Back To CourseBusiness 104: Information Systems and Computer Applications
12 chapters | 111 lessons | 11 flashcard sets
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Jill has taught college-level business and IT. She has a Doctorate in Business Administration and an M.S. in Information Technology & Leadership.
Have you ever Googled your name? What did you find out about yourself? Like many people, you may have been a bit surprised about the information that could be obtained about you through a simple Internet search. Information technology has opened up society and decreased privacy. Privacy continues to diminish as technological innovation progresses.
Privacy is the right to be left alone and free from surveillance and unreasonable personal intrusions. Information privacy is the right to determine when and to what extent information about oneself can be communicated to others. This applies to individuals, groups, and institutions. Privacy can be interpreted quite broadly, which contributes to the debate concerning privacy expectations and availability of personal information. However, the following two rules have been followed fairly closely in past court decisions in many countries: the right of privacy is not absolute and must be balanced against the needs of society, and the public's right to know is superior to the individual's right of privacy. These two rules reveal why it is difficult in some cases to determine and enforce privacy regulations.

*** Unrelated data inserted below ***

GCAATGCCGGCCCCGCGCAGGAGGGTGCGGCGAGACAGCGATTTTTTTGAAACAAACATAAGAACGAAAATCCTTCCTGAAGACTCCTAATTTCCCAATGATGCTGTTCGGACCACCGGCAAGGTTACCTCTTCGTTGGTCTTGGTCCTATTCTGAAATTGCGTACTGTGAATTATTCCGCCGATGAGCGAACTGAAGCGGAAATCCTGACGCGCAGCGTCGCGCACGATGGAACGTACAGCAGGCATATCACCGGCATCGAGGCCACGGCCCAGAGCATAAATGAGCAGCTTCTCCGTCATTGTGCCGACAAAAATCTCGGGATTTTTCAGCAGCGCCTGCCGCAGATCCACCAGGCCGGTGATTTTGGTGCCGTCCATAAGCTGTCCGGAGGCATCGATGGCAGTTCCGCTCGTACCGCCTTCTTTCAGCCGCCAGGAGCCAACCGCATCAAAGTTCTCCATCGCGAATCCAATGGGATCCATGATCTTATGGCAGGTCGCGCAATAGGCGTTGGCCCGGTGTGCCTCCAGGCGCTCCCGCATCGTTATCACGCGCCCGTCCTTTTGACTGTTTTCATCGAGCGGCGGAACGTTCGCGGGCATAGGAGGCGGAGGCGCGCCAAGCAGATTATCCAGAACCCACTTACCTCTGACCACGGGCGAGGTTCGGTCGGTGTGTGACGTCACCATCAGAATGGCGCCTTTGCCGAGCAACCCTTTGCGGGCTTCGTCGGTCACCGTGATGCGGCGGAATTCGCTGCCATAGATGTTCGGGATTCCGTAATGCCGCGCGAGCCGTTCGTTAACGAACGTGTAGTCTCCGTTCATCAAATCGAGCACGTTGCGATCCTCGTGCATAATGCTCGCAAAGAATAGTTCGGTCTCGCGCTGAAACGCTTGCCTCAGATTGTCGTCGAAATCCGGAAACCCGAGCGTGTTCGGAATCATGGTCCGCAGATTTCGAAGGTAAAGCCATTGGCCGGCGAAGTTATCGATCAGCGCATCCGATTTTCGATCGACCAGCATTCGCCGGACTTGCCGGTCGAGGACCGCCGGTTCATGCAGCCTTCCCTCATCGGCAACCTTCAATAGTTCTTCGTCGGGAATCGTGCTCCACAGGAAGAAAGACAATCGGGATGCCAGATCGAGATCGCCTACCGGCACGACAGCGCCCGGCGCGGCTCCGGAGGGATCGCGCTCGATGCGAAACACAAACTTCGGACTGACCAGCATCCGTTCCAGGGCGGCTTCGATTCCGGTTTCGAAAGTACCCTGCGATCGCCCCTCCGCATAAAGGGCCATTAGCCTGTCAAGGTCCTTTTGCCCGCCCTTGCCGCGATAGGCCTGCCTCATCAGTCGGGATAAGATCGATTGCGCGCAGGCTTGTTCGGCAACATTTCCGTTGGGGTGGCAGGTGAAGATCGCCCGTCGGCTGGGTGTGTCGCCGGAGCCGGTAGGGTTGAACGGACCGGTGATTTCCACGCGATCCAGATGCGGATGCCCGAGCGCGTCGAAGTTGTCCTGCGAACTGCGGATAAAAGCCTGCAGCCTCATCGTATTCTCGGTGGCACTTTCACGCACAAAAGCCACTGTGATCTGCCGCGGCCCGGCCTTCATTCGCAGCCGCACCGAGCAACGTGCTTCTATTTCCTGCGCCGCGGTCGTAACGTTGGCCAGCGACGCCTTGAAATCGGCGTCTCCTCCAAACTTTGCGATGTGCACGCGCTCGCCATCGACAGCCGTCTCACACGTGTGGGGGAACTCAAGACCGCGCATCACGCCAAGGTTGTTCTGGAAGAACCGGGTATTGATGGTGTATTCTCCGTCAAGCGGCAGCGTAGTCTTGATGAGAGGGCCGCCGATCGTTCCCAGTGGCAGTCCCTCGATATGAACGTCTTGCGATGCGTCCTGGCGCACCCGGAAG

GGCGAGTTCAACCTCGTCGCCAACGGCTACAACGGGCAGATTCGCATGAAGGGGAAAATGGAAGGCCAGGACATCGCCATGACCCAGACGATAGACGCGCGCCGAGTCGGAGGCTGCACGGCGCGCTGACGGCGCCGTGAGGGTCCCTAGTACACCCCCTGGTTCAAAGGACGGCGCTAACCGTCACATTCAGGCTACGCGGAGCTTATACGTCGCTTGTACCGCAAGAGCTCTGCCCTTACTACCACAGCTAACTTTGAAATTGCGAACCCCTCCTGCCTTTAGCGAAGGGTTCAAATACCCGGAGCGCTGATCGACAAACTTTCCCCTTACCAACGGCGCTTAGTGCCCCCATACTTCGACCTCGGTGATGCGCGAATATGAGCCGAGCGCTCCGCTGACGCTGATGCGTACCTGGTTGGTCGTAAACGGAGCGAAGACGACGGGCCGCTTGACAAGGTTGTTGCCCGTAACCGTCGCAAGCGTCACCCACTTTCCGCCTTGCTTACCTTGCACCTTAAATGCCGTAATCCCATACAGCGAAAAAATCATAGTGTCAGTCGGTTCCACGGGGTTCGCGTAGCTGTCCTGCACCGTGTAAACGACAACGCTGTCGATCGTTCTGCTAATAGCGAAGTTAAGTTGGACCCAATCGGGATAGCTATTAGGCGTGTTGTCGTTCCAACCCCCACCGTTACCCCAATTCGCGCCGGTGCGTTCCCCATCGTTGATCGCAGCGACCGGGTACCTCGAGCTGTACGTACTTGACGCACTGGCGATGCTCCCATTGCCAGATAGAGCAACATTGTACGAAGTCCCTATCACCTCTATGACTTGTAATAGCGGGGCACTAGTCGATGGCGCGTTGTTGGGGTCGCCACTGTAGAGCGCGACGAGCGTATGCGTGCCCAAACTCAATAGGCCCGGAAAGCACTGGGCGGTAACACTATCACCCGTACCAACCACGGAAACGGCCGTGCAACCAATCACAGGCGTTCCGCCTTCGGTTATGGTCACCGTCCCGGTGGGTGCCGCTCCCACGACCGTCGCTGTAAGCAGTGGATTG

There are a number of privacy issues that are of concern, including electronic surveillance, availability of personal information, cookies and spyware, and workplace monitoring.
Detective Brown and Detective Smith are staking out a building located in a bad part of town. Their beat up van sits inconspicuously along the street, giving nothing away about whom they are or why they are there. The detectives are gathering information through electronic surveillance to take down an organized crime ring that has wreaked havoc on the city and contributed to the rise in crime.
Electronic surveillance involves monitoring people with technology, often without their knowledge. Video recordings, photography, and audio recordings are common electronic surveillance techniques.
Detectives Brown and Smith photograph everyone going in and out of the suspect building. They will use the photographs to identify the key players in the crime ring. They have also planted cameras and audio devices within the building to capture conversations and keep a real-time watch on the movements within the building. All of this information is recorded from the van and saved to build a strong case.
You don't have to be a criminal to come in contact with electronic surveillance. We are all likely to encounter various forms of electronic surveillance throughout the day. Some communities use video surveillance to catch those who violate traffic laws. You may receive a ticket in the mail for running a red light or failing to pay a toll. When you go to the bank, withdraw money from the ATM, or enter your local convenience store, you are probably being recorded on video. Your apartment building or workplace may be equipped with video surveillance to discourage crime and assist in resolving crimes if they do occur.
The house next door to you has just been sold. Your new neighbor moves in. He is a middle aged man who keeps to himself and does not appear to be very friendly. He keeps odd hours and comes across as very strange. Your attempts to welcome him to the neighborhood have failed since he never answers the door. You wonder about him and find your mind getting carried away with all the possibilities. You wish you had more information to go on.